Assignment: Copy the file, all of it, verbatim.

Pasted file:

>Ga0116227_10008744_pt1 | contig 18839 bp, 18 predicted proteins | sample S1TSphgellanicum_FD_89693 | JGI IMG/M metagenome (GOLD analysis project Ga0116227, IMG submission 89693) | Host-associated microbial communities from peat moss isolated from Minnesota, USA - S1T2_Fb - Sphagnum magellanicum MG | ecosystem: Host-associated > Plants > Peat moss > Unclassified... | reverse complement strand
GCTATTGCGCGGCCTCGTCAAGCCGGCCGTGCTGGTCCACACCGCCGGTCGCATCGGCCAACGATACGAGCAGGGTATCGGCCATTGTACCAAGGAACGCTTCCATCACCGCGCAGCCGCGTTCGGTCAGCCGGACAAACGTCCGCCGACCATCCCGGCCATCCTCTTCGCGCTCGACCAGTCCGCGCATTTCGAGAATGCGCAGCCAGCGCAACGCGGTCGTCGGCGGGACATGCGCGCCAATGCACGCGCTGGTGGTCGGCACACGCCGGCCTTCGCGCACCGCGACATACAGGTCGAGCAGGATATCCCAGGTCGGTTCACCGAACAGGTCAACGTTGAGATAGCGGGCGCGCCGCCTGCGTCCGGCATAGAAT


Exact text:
>Ga0116227_10008744_pt1 | contig 18839 bp, 18 predicted proteins | sample S1TSphgellanicum_FD_89693 | JGI IMG/M metagenome (GOLD analysis project Ga0116227, IMG submission 89693) | Host-associated microbial communities from peat moss isolated from Minnesota, USA - S1T2_Fb - Sphagnum magellanicum MG | ecosystem: Host-associated > Plants > Peat moss > Unclassified... | reverse complement strand
GCTATTGCGCGGCCTCGTCAAGCCGGCCGTGCTGGTCCACACCGCCGGTCGCATCGGCCAACGATACGAGCAGGGTATCGGCCATTGTACCAAGGAACGCTTCCATCACCGCGCAGCCGCGTTCGGTCAGCCGGACAAACGTCCGCCGACCATCCCGGCCATCCTCTTCGCGCTCGACCAGTCCGCGCATTTCGAGAATGCGCAGCCAGCGCAACGCGGTCGTCGGCGGGACATGCGCGCCAATGCACGCGCTGGTGGTCGGCACACGCCGGCCTTCGCGCACCGCGACATACAGGTCGAGCAGGATATCCCAGGTCGGTTCACCGAACAGGTCAACGTTGAGATAGCGGGCGCGCCGCCTGCGTCCGGCATAGAAT